If I may hazard to say so, it seems to me that Jacob was just far readier to stand up and be counted -- and stand alongside some unsavoury characters -- in opposing the war, than in supporting the Iranian student movement. The opposite is the case for me. I have some idea why this is so on my part -- though I'm also troubled by my own slight inconsistency, and am re-evaluating my own outlook accordingly. I'm not sure why it's the case with Jacob.

Thursday, July 10, 2003

I'm a day late, but I do want to add my small, reedy voice to those of my friends at OxBlog (see also here) and elsewhere in supporting the courageous students who are fighting for democracy in Iran, at great personal risk and, it would appear, cost; I also want to note my condemnation, for what little it's worth, of the repressiveness of the Islamo-fascist Iranian regime -- and, to a lesser extent, all those who have stood by and said and done nothing. (I can't be sure, having not been able to cover the whole of New Haven yesterday, especially while teaching; but I didn't notice any protests here in support of the Iranian student movement or against the Mullahs -- in sharp contrast to the omnipresent protests around the Yale campus against the US's attacks on Afghanistan and the war on Iraq. Of course, it's summer; but there are still plenty of people around -- and plenty of them are activists.
And while I'm on the subject of criticizing Leftist Yale activist types ...

MORE FRIENDLY MUD-SLINGING: I should start off by emphasizing to all possible readers, and reminding myself, that I love my friend Jacob very dearly; he is a good, principle, sincere, intelligent, passionately just person, worthy of great respect, attention, and affection. He also really knows how to press my buttons, as experience demonstrates (but we won't go there -- in part because the permalinks in the archive seem a bit screwy).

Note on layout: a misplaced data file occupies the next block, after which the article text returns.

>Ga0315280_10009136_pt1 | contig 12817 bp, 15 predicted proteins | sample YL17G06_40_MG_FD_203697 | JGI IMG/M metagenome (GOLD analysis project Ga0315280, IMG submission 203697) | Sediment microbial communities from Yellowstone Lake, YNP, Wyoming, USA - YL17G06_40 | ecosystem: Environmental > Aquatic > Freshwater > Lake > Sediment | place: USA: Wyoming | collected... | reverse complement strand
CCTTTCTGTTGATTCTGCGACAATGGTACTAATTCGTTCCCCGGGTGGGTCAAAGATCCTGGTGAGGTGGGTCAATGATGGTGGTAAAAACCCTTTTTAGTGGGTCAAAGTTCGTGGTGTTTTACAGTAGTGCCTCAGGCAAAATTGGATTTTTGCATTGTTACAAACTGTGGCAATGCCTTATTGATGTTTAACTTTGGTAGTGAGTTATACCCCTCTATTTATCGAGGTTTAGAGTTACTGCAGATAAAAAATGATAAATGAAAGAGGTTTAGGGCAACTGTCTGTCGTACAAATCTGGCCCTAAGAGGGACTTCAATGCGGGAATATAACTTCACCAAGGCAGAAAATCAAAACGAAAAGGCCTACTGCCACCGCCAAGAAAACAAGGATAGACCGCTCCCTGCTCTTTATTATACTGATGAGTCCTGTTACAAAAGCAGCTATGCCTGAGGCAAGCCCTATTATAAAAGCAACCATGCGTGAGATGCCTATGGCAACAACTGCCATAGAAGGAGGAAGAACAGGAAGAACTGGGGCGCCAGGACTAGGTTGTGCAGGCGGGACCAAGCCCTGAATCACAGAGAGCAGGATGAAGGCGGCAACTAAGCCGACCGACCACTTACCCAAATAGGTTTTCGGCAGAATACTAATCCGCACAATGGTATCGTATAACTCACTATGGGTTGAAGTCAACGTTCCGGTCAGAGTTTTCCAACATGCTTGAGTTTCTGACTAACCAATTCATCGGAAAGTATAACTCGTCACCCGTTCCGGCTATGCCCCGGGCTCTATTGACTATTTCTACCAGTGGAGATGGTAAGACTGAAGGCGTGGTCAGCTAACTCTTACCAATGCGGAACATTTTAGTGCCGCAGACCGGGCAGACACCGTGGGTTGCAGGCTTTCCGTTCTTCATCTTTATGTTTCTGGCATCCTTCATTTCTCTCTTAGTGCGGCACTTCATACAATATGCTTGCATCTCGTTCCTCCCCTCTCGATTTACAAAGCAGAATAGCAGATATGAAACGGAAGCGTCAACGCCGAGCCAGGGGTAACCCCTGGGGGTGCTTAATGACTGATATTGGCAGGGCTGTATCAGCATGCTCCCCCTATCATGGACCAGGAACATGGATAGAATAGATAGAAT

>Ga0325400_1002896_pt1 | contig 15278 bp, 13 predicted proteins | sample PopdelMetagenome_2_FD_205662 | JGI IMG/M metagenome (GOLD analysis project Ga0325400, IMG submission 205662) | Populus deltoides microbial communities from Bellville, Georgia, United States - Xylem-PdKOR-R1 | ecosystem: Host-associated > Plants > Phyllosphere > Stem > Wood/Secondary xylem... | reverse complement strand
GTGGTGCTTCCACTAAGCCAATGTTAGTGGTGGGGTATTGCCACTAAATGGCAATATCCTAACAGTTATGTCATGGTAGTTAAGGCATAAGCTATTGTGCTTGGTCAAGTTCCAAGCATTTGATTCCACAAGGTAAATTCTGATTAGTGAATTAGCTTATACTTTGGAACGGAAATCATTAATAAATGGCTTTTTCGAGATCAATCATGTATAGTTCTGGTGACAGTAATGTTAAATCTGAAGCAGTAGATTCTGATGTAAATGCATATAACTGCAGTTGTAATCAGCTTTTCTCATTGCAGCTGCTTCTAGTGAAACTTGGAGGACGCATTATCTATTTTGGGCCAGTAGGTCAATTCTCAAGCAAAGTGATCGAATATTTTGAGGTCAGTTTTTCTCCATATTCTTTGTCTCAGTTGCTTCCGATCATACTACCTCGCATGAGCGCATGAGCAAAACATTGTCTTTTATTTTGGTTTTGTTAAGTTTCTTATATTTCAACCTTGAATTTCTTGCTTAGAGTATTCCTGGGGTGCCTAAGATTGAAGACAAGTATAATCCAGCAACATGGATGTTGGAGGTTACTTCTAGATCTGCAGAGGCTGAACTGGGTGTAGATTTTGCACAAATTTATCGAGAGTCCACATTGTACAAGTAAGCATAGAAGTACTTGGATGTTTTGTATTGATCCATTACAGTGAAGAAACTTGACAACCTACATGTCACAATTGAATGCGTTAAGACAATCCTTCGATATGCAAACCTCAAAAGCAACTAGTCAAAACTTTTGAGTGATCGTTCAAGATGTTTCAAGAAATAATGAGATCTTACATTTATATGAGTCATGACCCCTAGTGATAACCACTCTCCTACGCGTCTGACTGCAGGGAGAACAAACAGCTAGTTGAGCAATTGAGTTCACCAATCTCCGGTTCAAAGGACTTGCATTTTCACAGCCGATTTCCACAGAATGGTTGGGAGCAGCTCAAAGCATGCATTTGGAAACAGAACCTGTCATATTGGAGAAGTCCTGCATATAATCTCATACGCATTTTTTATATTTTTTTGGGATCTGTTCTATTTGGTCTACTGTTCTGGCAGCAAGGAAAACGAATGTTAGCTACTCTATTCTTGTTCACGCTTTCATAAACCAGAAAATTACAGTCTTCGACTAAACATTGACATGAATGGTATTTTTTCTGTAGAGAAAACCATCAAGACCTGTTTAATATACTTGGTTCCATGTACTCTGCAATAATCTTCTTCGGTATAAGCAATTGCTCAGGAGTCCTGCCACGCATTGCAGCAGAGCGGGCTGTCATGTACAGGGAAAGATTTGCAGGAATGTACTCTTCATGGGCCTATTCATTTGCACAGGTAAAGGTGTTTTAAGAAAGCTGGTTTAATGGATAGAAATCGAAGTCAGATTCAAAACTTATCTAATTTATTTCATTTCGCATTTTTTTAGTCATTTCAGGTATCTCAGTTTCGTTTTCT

Now, I don't want to start another round of back-and-forth Jacob-and-Josh-being-moral-bitches-towards-one- another nastiness. But I do have to say, I think that Jacob's post regarding the pro-Iranian democracy movement doesn't show him at his best; and that it also pisses me off a little.
First of all, there's the basic premise: that the pro-Iranian-democracy movement in the US is monarchist, and that the pro-Iranian-student protests in the US "weren't truly solidarity protests, but rather groups piggy-backing on the democracy movement back in Iran."
Now, first of all, this involves what I think is a rather casual and misleading reading of the post from which Jacob got the idea that the protests were heavily monarchist (which happens to be by another, far less close, friend of mine from Yale, Gene Vilensky) As Gene notes, the organizers of the protest -- the Iranian Unity and Solidarity Council -- told the supporters of the Shah to pipe down, "since the rally was for democracy and was to be inclusive of all parties who wanted to rid that country of the Mullah's". Certainly, the slogans that Gene mentions -- Down with the Mullahs!"; "Get Out Hezbollah!"; "Iran, Iran, Just Iran!" -- seem not to involve any creeping monarchism. I think that Jacob is making too big a deal of the presence of monarchists at the protests. Of course, there were monarchists there -- but there were many anti-monarchists as well. What united everyone was opposition to the rule of the Mullahs -- and, at this point, I think that that's a cause worth banding together for (when the Mullahs do fall, or seem likely to, we can worry more about preventing a return of the monarchy).